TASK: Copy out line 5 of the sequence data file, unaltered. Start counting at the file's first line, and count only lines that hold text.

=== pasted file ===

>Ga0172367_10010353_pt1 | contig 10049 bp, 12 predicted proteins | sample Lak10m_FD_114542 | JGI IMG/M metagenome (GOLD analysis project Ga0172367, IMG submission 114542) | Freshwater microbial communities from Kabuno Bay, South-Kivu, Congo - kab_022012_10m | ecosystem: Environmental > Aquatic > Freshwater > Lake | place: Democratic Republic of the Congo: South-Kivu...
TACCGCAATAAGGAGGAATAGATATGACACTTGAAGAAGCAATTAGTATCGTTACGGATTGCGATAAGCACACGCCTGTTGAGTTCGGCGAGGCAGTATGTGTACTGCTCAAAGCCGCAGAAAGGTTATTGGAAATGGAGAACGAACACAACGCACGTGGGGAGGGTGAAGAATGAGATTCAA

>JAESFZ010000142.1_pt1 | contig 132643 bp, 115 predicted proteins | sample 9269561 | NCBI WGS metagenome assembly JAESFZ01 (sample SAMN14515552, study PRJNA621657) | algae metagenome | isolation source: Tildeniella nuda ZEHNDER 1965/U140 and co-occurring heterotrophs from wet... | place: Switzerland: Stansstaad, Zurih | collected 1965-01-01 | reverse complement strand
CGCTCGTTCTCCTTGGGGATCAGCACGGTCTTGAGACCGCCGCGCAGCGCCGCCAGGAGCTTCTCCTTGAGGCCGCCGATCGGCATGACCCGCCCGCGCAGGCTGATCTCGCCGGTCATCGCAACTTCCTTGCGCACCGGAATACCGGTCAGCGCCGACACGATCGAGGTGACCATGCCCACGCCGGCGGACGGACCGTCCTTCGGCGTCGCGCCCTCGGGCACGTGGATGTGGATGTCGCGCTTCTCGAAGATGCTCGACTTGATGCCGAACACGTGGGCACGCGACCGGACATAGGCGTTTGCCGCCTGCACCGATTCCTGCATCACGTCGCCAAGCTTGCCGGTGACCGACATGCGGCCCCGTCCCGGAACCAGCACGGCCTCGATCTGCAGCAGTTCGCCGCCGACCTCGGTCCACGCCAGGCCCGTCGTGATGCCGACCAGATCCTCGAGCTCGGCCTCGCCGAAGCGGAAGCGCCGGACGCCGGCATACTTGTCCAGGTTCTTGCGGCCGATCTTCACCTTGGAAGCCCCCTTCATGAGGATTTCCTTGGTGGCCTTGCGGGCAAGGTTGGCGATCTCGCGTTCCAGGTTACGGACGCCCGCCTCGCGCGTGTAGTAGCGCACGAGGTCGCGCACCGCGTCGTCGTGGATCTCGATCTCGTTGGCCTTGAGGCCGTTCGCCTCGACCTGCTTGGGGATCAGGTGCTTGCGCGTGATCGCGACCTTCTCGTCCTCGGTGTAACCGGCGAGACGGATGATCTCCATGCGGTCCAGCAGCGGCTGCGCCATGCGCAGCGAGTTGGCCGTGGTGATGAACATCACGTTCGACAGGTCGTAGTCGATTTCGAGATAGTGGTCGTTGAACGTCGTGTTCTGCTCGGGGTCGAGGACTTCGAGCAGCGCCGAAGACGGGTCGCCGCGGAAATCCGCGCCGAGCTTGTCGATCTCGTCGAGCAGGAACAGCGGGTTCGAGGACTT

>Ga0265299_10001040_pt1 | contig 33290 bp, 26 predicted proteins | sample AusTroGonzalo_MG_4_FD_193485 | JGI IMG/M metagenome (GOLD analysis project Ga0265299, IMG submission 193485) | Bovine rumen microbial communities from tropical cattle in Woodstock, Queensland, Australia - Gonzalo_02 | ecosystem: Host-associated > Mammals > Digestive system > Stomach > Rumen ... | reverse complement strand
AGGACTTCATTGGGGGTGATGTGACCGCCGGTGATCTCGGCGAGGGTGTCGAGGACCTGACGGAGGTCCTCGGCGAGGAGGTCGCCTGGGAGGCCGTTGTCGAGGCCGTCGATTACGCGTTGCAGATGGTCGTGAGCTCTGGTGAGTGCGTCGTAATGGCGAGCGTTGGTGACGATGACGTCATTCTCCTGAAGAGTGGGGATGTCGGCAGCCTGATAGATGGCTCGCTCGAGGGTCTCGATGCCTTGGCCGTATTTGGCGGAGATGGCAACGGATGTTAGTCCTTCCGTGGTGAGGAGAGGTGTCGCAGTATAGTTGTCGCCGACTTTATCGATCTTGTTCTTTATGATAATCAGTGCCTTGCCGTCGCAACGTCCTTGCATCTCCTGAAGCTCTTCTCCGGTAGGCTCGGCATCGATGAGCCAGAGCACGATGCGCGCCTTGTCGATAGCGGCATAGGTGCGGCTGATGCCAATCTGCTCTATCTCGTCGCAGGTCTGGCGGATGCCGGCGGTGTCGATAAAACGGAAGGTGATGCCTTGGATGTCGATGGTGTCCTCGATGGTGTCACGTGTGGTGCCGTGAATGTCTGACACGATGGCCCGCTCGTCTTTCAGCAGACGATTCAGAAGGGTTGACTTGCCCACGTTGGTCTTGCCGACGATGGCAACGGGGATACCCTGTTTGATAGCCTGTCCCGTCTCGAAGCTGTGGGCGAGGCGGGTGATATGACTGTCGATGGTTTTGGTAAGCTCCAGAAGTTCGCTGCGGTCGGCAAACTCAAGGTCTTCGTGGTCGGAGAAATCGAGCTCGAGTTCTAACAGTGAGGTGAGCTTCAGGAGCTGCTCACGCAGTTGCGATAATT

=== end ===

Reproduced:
>Ga0265299_10001040_pt1 | contig 33290 bp, 26 predicted proteins | sample AusTroGonzalo_MG_4_FD_193485 | JGI IMG/M metagenome (GOLD analysis project Ga0265299, IMG submission 193485) | Bovine rumen microbial communities from tropical cattle in Woodstock, Queensland, Australia - Gonzalo_02 | ecosystem: Host-associated > Mammals > Digestive system > Stomach > Rumen ... | reverse complement strand